To deliver radiation therapy in even fewer treatment sessions, clinical trials are ongoing with a single dose of intraoperative RT as another form of accelerated partial breast irradiation. The TARGIT-A trial was designed for patients with breast cancer suitable for BCS but who had limited access to radiation therapy or those who had access but were influenced by the prolonged course of whole breast radiation to choose mastectomy.86 Five-year results from a multiple-country trial show that intraoperative radiotherapy is an alternative approach in a carefully selected population that is at low risk for local recurrence. The 5-year local breast recurrence and mortality rates from breast cancer were similar to external beam radiation that was delivered over weeks.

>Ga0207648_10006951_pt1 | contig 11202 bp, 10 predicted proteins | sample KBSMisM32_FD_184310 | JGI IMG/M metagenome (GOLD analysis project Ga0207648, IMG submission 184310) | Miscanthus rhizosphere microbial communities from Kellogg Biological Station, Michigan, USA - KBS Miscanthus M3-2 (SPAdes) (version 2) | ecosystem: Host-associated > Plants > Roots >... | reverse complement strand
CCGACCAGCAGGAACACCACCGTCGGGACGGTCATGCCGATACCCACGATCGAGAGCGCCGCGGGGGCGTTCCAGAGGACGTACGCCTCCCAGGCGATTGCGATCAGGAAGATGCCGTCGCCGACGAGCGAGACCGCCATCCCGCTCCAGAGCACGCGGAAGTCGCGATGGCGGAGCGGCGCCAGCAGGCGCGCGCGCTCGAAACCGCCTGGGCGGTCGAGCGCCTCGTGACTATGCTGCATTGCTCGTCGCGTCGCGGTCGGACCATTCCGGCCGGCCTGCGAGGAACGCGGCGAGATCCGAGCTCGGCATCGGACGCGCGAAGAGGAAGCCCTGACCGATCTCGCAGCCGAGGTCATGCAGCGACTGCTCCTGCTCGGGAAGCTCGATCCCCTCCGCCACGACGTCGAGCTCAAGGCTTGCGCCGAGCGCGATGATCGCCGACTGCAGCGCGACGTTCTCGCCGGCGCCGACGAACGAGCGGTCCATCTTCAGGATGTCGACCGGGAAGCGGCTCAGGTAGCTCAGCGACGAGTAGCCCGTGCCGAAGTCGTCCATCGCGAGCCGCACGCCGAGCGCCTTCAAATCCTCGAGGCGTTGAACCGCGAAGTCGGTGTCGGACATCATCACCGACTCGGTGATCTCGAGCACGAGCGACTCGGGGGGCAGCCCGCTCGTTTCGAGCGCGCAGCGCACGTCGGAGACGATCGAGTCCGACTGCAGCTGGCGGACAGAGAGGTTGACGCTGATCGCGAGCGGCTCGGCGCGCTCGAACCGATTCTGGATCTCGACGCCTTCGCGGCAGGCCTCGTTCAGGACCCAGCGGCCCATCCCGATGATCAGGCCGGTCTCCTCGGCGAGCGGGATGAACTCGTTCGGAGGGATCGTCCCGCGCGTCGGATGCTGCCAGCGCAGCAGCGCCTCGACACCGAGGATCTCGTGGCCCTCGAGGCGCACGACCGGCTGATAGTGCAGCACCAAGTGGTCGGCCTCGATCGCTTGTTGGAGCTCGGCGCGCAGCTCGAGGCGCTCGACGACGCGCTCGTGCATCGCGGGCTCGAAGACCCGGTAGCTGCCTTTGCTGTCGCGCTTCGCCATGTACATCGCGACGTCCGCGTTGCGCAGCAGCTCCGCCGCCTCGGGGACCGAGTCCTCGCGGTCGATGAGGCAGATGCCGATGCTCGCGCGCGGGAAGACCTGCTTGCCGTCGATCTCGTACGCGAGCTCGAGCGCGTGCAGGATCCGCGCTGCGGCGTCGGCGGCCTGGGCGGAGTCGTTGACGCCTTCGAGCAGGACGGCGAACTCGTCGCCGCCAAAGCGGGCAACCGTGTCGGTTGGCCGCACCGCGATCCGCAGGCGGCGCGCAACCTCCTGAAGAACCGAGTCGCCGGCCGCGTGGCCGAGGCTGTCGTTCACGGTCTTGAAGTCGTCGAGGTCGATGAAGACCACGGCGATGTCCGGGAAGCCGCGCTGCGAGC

In recent years, there has been much discussion about radiation increasing the risk of heart disease and leading to heart attacks, surgeries such as a bypass or angioplasty, or even heart-related death.87 Schubert and colleagues88 looked at methods currently used to avoid cardiac irradiation, especially when treating the left breast, that implement the use of 3-D computed tomography with planning software to improve prescribing the radiation dose to the targeted area and avoiding unnecessary treatment of tissue. In cases where a small portion of the heart cannot be avoided due to the location of the surgical bed, a deep inspiration breath hold technique can be used with the patient.80 Hayden and colleagues explain that the patient is verbally coached to hold their breath, usually 15 seconds in duration, during RT planning and after a deep inspiration.80 Special equipment monitors the breathing pattern that will allow RT to be given when the patient is holding a deep inspiration. When the chest is expanded with a deep inspiration, the breast is pushed away from the heart and thus minimizes the RT dose to the heart tissue. Future heart risks should not be the reason to avoid RT if it is a needed component of treatment, because there are ways to minimize the exposure to the heart.